Workers’ compensation insurance should act as a form of protection for employers and employees when an accident occurs on the job. However, under various circumstances, it can become a nightmare for either. If you are concerned that your employer may replace you after you file a workers’ comp claim, you may benefit from speaking to a New York personal injury attorney about your rights.
Can An Employer Fire an Employee on Workers’ Compensation?
Suppose you suffer an injury on the job and need a few months off to recover. In that case, your employer can legally hire someone to take over your job temporarily until you receive clearance from a doctor to return to your appointment. What they cannot do, is fire you and hire someone to replace you permanently. Sometimes doctors clear an injured worker to return but with restrictions. Again, your employer cannot fire you for that. According to the Americans with Disabilities Act, they must make reasonable efforts to accommodate your physical restrictions. However, that is not always possible. If your employer cannot make the necessary accommodations, you can collect 80% of your average weekly income.
What Are the Signs of Employer Retaliation After Filing a Workers’ Comp Claim?
Employer retaliation after filing a workers’ comp claim can sometimes hide in plain sight. Firing or replacing you is the obvious way to retaliate. However, there are other, more subtle ways. Examples of employer retaliation include:
- Docking your rate of pay for no apparent reason
- Giving you a negative performance review when you know you did not deserve it
- Making you work undesirable shifts and giving your former shifts to employees with less seniority
- Changing the location of your job to a less desirable location
- Denying a promotion you discussed prior to your claim or for which you know you have the qualifications
- Demoting you to a lower position for seemingly no reason
- Refusing to provide reasonable accommodations for your injuries
Workers’ compensation not only provides employees with coverage for medical bills and lost income. It also protects employers from liability claims against them for the accident. However, if your employer retaliates against you for filing your claim, they could be liable for damages through a retaliation claim.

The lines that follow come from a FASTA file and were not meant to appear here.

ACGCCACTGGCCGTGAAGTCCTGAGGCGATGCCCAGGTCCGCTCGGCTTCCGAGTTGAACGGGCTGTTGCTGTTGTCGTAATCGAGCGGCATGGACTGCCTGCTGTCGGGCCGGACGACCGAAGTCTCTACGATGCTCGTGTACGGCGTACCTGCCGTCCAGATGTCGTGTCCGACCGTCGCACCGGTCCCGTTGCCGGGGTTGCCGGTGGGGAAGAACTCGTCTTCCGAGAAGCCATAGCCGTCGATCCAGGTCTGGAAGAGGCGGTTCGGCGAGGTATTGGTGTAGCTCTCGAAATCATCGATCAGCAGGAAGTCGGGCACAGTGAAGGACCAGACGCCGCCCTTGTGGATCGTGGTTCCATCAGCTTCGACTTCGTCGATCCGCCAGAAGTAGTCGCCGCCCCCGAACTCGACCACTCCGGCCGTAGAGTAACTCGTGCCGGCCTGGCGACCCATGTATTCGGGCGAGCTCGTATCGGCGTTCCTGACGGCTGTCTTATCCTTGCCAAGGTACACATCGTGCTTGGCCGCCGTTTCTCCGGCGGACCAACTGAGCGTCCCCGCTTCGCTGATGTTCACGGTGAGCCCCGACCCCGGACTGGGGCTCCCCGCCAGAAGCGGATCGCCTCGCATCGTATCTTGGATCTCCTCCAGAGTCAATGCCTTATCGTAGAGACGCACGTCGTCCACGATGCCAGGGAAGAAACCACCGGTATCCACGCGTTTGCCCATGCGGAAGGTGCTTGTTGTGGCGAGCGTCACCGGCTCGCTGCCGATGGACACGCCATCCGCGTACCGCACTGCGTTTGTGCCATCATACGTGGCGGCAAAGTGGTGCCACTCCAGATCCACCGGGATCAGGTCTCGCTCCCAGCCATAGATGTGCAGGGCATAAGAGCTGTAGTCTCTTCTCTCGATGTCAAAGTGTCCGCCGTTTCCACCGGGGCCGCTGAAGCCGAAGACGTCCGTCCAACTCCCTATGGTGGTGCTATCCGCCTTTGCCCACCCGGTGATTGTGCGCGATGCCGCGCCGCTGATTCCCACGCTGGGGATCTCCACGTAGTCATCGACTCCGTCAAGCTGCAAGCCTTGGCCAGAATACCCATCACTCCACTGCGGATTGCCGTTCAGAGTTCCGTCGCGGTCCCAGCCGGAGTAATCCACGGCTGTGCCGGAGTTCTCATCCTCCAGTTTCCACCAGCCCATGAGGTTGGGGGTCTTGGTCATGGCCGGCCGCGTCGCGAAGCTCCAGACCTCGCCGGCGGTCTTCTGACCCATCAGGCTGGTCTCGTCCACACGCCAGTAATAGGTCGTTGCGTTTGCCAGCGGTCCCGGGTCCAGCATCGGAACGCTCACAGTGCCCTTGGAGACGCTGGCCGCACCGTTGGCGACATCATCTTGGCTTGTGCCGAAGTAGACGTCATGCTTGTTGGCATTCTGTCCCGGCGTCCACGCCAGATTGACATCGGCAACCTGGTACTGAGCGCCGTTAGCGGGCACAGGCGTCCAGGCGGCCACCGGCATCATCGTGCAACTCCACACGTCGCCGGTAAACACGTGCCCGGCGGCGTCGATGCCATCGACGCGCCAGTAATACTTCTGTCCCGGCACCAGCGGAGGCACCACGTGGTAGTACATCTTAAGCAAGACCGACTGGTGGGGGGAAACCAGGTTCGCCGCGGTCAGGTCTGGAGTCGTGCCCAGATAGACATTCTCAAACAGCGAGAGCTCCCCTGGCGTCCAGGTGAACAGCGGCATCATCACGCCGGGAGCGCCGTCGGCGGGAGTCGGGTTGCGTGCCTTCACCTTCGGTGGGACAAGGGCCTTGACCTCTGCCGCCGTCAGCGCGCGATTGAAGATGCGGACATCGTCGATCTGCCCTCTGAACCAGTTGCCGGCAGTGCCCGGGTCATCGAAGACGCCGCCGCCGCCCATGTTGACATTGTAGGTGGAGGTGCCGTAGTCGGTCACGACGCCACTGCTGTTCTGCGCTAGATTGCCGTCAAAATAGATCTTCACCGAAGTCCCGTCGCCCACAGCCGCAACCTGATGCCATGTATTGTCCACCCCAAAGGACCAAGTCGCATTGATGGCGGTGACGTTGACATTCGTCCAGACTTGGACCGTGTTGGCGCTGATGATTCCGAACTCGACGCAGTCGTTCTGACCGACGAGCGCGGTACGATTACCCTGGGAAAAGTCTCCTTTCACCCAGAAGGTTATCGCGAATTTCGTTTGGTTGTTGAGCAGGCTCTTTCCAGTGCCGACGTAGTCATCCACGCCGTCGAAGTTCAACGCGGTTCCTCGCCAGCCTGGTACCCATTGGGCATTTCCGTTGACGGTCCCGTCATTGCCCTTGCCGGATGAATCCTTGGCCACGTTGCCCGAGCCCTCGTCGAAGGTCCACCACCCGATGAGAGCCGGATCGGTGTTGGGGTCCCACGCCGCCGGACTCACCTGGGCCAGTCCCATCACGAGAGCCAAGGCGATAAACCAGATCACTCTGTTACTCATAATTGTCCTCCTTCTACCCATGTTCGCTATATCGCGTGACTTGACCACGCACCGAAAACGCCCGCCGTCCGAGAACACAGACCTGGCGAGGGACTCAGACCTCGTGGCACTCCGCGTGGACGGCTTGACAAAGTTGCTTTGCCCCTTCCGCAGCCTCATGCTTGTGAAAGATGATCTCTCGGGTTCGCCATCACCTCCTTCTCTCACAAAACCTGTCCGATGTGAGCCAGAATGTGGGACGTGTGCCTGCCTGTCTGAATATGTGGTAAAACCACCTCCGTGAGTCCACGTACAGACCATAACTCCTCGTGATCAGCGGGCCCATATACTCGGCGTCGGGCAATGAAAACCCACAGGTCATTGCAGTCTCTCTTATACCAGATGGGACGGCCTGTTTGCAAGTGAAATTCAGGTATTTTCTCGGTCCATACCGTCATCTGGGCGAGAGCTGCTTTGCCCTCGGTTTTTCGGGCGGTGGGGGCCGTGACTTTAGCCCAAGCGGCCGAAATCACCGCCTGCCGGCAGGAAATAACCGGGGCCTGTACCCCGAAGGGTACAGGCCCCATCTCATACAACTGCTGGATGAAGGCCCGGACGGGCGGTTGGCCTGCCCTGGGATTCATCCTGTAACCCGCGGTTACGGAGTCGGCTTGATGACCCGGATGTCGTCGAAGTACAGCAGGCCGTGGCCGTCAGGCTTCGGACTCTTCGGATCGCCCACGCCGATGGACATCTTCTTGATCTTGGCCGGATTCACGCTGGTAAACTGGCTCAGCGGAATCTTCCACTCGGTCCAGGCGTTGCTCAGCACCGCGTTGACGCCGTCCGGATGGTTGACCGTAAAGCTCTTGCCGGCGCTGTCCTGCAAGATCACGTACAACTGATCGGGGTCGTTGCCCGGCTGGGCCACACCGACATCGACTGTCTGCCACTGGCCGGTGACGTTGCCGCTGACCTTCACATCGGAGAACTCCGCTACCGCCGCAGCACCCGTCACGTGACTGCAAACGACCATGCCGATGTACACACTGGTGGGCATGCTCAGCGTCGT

What Can You Do To Protect Your Claim?
The steps you take immediately following a workplace injury help you protect your claim and your right to compensation. If you suffer an injury at work, consider these simple steps that could provide support for your claim:
- Seek help right away. Your safety is obviously the top priority. As soon as the injury occurs, call out for help from anyone nearby who could assist you. If your injuries are severe, ask someone to call emergency medical services.
- Alert the manager or supervisor on duty. If no authority figure is available at the time of the accident, you have 30 days to report. Failure to meet that deadline would likely result in the insurance company denying your claim.
- Ask for a copy of the workplace injury report. Also known as an accident report, a workplace injury report should detail the accident and your injuries. It is crucial for the employee to have a copy because sometimes employers will downplay the severity of an injury or misrepresent the events that unfolded in an effort to avoid consequences, such as an extensive workers’ comp payout.
- Seek medical attention immediately. Some workplace injuries can have severe consequences if left untreated, and employees sometimes avoid the doctor for fear of medical bills. Workers’ compensation covers all necessary medical expenses. Additionally, if your injuries require you to miss work, it can be difficult to recover lost wages without a medical record of your injuries.